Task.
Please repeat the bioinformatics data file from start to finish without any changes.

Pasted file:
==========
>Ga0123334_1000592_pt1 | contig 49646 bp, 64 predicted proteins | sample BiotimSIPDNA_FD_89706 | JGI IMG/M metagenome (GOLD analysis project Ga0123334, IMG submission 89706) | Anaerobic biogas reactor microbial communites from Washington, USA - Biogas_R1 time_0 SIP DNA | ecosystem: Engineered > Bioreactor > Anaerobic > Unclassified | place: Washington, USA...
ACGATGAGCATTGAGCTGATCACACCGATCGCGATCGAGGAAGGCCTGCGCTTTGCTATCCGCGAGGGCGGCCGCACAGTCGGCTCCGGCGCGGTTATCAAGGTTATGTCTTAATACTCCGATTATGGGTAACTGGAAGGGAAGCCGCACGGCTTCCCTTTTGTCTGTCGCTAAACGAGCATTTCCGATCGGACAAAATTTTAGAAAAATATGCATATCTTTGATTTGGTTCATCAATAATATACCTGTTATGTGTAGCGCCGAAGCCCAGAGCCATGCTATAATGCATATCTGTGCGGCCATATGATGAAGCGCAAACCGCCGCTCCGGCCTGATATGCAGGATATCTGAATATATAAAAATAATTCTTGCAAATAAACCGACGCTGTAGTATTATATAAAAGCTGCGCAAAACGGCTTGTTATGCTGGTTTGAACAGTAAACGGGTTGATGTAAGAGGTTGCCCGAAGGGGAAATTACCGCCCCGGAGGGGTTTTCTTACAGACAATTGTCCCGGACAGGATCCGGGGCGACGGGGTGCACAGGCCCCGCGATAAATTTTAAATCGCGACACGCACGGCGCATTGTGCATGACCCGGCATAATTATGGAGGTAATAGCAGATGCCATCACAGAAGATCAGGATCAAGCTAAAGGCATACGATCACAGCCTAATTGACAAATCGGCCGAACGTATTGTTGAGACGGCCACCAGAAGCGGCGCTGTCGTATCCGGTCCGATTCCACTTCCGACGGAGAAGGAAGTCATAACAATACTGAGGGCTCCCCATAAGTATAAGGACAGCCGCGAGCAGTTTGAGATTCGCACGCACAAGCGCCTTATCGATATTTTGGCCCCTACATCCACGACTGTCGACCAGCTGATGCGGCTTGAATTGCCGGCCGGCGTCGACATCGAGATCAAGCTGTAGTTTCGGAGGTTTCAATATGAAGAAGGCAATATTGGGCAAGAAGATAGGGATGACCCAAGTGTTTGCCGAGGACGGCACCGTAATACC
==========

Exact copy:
>Ga0123334_1000592_pt1 | contig 49646 bp, 64 predicted proteins | sample BiotimSIPDNA_FD_89706 | JGI IMG/M metagenome (GOLD analysis project Ga0123334, IMG submission 89706) | Anaerobic biogas reactor microbial communites from Washington, USA - Biogas_R1 time_0 SIP DNA | ecosystem: Engineered > Bioreactor > Anaerobic > Unclassified | place: Washington, USA...
ACGATGAGCATTGAGCTGATCACACCGATCGCGATCGAGGAAGGCCTGCGCTTTGCTATCCGCGAGGGCGGCCGCACAGTCGGCTCCGGCGCGGTTATCAAGGTTATGTCTTAATACTCCGATTATGGGTAACTGGAAGGGAAGCCGCACGGCTTCCCTTTTGTCTGTCGCTAAACGAGCATTTCCGATCGGACAAAATTTTAGAAAAATATGCATATCTTTGATTTGGTTCATCAATAATATACCTGTTATGTGTAGCGCCGAAGCCCAGAGCCATGCTATAATGCATATCTGTGCGGCCATATGATGAAGCGCAAACCGCCGCTCCGGCCTGATATGCAGGATATCTGAATATATAAAAATAATTCTTGCAAATAAACCGACGCTGTAGTATTATATAAAAGCTGCGCAAAACGGCTTGTTATGCTGGTTTGAACAGTAAACGGGTTGATGTAAGAGGTTGCCCGAAGGGGAAATTACCGCCCCGGAGGGGTTTTCTTACAGACAATTGTCCCGGACAGGATCCGGGGCGACGGGGTGCACAGGCCCCGCGATAAATTTTAAATCGCGACACGCACGGCGCATTGTGCATGACCCGGCATAATTATGGAGGTAATAGCAGATGCCATCACAGAAGATCAGGATCAAGCTAAAGGCATACGATCACAGCCTAATTGACAAATCGGCCGAACGTATTGTTGAGACGGCCACCAGAAGCGGCGCTGTCGTATCCGGTCCGATTCCACTTCCGACGGAGAAGGAAGTCATAACAATACTGAGGGCTCCCCATAAGTATAAGGACAGCCGCGAGCAGTTTGAGATTCGCACGCACAAGCGCCTTATCGATATTTTGGCCCCTACATCCACGACTGTCGACCAGCTGATGCGGCTTGAATTGCCGGCCGGCGTCGACATCGAGATCAAGCTGTAGTTTCGGAGGTTTCAATATGAAGAAGGCAATATTGGGCAAGAAGATAGGGATGACCCAAGTGTTTGCCGAGGACGGCACCGTAATACC